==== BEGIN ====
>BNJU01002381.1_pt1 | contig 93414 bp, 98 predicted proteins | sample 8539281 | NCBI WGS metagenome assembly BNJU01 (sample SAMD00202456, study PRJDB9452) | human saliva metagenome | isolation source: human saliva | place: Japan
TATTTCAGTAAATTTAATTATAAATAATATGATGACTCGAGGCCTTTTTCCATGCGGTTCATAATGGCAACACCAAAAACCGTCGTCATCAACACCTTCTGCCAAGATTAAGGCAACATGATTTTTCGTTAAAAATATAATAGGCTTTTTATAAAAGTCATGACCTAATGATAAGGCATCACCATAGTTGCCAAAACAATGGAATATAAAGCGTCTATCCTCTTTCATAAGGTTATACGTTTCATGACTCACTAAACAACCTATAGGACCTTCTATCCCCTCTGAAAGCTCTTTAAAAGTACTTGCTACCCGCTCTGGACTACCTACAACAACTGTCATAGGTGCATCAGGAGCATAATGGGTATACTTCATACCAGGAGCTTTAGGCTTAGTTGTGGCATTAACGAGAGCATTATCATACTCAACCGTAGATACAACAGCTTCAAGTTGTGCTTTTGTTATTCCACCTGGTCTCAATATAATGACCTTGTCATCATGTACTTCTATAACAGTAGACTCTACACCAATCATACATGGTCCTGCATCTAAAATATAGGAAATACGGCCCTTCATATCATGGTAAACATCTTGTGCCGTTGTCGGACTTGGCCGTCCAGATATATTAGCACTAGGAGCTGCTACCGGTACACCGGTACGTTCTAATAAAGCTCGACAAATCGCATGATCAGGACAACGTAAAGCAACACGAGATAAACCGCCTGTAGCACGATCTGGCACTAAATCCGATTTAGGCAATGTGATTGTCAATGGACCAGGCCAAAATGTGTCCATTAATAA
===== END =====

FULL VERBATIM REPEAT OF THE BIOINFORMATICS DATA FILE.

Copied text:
>BNJU01002381.1_pt1 | contig 93414 bp, 98 predicted proteins | sample 8539281 | NCBI WGS metagenome assembly BNJU01 (sample SAMD00202456, study PRJDB9452) | human saliva metagenome | isolation source: human saliva | place: Japan
TATTTCAGTAAATTTAATTATAAATAATATGATGACTCGAGGCCTTTTTCCATGCGGTTCATAATGGCAACACCAAAAACCGTCGTCATCAACACCTTCTGCCAAGATTAAGGCAACATGATTTTTCGTTAAAAATATAATAGGCTTTTTATAAAAGTCATGACCTAATGATAAGGCATCACCATAGTTGCCAAAACAATGGAATATAAAGCGTCTATCCTCTTTCATAAGGTTATACGTTTCATGACTCACTAAACAACCTATAGGACCTTCTATCCCCTCTGAAAGCTCTTTAAAAGTACTTGCTACCCGCTCTGGACTACCTACAACAACTGTCATAGGTGCATCAGGAGCATAATGGGTATACTTCATACCAGGAGCTTTAGGCTTAGTTGTGGCATTAACGAGAGCATTATCATACTCAACCGTAGATACAACAGCTTCAAGTTGTGCTTTTGTTATTCCACCTGGTCTCAATATAATGACCTTGTCATCATGTACTTCTATAACAGTAGACTCTACACCAATCATACATGGTCCTGCATCTAAAATATAGGAAATACGGCCCTTCATATCATGGTAAACATCTTGTGCCGTTGTCGGACTTGGCCGTCCAGATATATTAGCACTAGGAGCTGCTACCGGTACACCGGTACGTTCTAATAAAGCTCGACAAATCGCATGATCAGGACAACGTAAAGCAACACGAGATAAACCGCCTGTAGCACGATCTGGCACTAAATCCGATTTAGGCAATGTGATTGTCAATGGACCAGGCCAAAATGTGTCCATTAATAA